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Garmin eTrex 20 Worldwide Handheld GPS Navigator
Edition: Color Display & Expandable Memory|Change
Price:$186.99+ Free shipping


on March 1, 2017
This device (the eTrex 10) is a gem. Thus the five star rating. I've been studying it and using it on bicycle rides for the past two months. I've read several of the Amazon reviews for this product, and few do a good job of informing the consumer. I think this is because the product caters to so many different endusers: boaters, kayakers, walkers, hikers, off-road cyclists, and on-road cyclists. My review is written from the perspective of an on-road cyclist. And I'm not going to write a review as much as merely answer a series of questions.

1. Can you charge this device using a USB cable? >>No. The device uses two AA batteries for power. They can be cheap alkaline, or the more expensive rechargeable NiMH or lithium. Alkaline work ok if the weather is warm or hot. If you go the rechargeable route, don't buy cheap ones that have less than 2000 capacity. I didn't know rechargeables came in different capacities. Duh! The rechargeable batteries you need to recharge in a separate recharging device.
2. What do you use the USB cable for that comes with the device? >>To connect your device to your PC or Mac so you can update software or move GPX files on or off the device. GPX files are what tracks and waypoints are stored in. I use a Web site called RidewithGPS to create my TCX files. Then I use other software to convert them to GPX files. Think GpsVisualizer dotcom.
3. Can you load maps into this device? >>Not really. There is an almost nonexistent base map that comes with the unit. It is supposedly possible to overwrite it with a different map. However, for you to add maps to this device you would need to be able to insert an SD card which is where you would store extra maps. Since you cannot install an SD card into this device, you cannot add maps.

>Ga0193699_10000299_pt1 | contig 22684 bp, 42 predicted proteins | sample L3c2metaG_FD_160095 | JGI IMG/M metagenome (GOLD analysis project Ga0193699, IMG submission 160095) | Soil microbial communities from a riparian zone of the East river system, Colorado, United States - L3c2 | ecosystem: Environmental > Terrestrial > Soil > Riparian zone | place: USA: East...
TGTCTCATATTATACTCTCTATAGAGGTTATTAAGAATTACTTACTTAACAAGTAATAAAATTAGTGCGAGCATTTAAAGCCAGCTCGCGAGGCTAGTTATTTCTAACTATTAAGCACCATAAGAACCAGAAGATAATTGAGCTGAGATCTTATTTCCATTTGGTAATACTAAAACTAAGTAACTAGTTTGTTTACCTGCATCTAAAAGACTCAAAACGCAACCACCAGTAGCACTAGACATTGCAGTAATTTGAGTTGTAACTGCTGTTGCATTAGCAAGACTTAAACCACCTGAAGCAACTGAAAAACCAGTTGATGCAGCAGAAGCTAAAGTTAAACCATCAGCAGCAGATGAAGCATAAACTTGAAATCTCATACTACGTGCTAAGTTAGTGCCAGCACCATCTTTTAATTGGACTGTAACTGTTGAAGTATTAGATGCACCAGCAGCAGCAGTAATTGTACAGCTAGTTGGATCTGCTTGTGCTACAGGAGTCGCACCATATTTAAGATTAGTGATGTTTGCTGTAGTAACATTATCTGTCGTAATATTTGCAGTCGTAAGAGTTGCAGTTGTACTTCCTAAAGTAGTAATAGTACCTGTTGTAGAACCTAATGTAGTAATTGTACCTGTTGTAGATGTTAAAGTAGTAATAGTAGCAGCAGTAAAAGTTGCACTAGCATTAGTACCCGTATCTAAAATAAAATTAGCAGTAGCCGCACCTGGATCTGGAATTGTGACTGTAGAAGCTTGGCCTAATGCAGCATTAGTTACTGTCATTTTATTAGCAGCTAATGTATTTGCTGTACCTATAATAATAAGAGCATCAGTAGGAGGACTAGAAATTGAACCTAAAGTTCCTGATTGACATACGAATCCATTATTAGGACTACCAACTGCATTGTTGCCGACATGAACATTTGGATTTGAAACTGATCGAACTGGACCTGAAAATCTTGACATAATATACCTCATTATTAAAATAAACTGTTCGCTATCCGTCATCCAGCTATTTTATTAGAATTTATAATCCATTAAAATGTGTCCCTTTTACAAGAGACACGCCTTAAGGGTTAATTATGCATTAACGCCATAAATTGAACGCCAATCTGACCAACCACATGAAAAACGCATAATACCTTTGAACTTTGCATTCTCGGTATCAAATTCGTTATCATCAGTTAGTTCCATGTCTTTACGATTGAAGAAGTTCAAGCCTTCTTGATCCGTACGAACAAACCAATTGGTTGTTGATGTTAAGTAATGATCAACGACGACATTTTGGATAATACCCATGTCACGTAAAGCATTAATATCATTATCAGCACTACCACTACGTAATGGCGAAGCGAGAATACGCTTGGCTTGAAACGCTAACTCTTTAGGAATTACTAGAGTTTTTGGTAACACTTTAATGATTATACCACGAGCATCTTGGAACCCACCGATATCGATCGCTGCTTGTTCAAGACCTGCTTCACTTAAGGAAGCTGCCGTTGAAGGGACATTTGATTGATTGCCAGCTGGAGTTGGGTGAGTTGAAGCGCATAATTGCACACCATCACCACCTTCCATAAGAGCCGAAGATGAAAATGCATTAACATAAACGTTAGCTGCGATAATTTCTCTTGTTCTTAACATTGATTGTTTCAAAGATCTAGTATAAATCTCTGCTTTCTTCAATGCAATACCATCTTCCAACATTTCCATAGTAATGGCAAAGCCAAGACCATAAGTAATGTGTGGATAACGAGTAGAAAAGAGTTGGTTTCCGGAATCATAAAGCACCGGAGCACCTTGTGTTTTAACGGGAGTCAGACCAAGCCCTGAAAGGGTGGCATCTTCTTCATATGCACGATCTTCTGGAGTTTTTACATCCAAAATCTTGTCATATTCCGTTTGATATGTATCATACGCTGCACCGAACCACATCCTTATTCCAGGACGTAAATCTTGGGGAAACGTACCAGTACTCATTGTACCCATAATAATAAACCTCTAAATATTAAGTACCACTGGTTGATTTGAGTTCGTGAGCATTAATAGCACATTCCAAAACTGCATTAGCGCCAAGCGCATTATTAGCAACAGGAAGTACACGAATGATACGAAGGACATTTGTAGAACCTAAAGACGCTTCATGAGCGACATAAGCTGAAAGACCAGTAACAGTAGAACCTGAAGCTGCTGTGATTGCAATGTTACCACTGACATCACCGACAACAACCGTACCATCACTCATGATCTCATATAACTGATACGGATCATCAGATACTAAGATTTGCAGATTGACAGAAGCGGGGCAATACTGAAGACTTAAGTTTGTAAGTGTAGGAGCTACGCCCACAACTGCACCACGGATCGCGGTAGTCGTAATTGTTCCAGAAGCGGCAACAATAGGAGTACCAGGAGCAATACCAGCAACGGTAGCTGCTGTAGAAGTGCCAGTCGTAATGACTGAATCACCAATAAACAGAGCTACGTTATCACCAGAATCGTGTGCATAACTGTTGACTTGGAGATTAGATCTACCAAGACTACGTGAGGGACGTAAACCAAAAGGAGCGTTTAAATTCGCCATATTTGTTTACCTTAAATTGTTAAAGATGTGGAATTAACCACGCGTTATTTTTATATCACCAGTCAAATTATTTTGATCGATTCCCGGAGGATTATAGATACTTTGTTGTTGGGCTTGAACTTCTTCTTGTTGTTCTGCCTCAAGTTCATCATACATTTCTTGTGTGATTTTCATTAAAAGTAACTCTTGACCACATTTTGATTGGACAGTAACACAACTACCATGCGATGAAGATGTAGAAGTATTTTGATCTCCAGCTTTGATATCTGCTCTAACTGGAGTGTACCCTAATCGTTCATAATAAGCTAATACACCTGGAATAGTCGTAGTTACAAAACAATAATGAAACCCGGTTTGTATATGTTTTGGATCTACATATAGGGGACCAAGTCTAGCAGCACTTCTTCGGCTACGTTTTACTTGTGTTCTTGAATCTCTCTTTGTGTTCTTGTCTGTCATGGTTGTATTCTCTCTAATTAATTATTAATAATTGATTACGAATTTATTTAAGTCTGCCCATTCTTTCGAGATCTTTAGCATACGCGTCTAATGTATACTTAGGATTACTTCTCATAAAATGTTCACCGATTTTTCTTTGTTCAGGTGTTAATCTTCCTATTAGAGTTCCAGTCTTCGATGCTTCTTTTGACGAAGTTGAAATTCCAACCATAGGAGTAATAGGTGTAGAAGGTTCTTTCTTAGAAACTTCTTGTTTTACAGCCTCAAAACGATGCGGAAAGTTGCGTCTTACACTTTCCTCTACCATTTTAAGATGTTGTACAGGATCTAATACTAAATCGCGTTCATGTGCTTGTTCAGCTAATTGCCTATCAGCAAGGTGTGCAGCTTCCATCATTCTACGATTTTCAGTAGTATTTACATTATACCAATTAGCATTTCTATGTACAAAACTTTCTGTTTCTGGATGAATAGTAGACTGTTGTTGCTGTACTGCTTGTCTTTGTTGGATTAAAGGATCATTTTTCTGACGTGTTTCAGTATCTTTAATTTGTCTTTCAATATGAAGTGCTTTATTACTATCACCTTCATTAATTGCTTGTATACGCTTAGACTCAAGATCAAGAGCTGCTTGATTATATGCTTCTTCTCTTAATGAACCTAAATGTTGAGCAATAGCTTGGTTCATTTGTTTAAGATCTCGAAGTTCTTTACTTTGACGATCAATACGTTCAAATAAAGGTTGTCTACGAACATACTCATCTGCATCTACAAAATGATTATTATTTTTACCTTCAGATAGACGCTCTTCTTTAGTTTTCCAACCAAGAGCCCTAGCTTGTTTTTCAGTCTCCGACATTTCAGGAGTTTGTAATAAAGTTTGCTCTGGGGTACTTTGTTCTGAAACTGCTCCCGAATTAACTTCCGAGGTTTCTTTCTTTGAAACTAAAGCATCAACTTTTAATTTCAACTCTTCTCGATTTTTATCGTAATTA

4. Can you use this device on long bike rides so you don't get lost? Is it good for bicycle touring? >>Yes. This is why I purchased this device.
5. Can this device aid one in navigating a city walk? An outdoors hike? An off-road bicycle ride? An on-road bicycle ride? Yes to all four questions. I use the device for GPX files I create using a free online service called RidewithGPS dotcom. The GPX files are the end-product of designing a route. Some of the routes are through city streets. Some are through trails in the various outdoor parks near my home. Some are mountain bike trails. And some are 200k brevet rides on roads. I copy the GPX files into the GPX folder in my device and I'm ready to go.
6. Can an SD card be installed into this device? >>No. Not on THIS device. Pay a little more to get the eTrex 20x or the eTrex 30x and you will be able to install an SD card in those devices.
7. Is it easy to read this device in sunlight? At nighttime? >> Yes. Yes. I have found it easy in both daytime and nighttime. Of course, I have to wear glasses that correct my vision well. The viewing screen is somewhat small.
8. Is this device good for long distance bike rides like brevets? >>Yes. GPS navigational devices designed for cyclists typically have internal rechargeable batteries that will die after 10 to 12 hours of constant use. Since the eTrex 10 uses two AA batteries, when they die they are easily replaced while riding the bike. As long as you have extra AA batteries along during your rides you will never be without a functioning eTrex 10.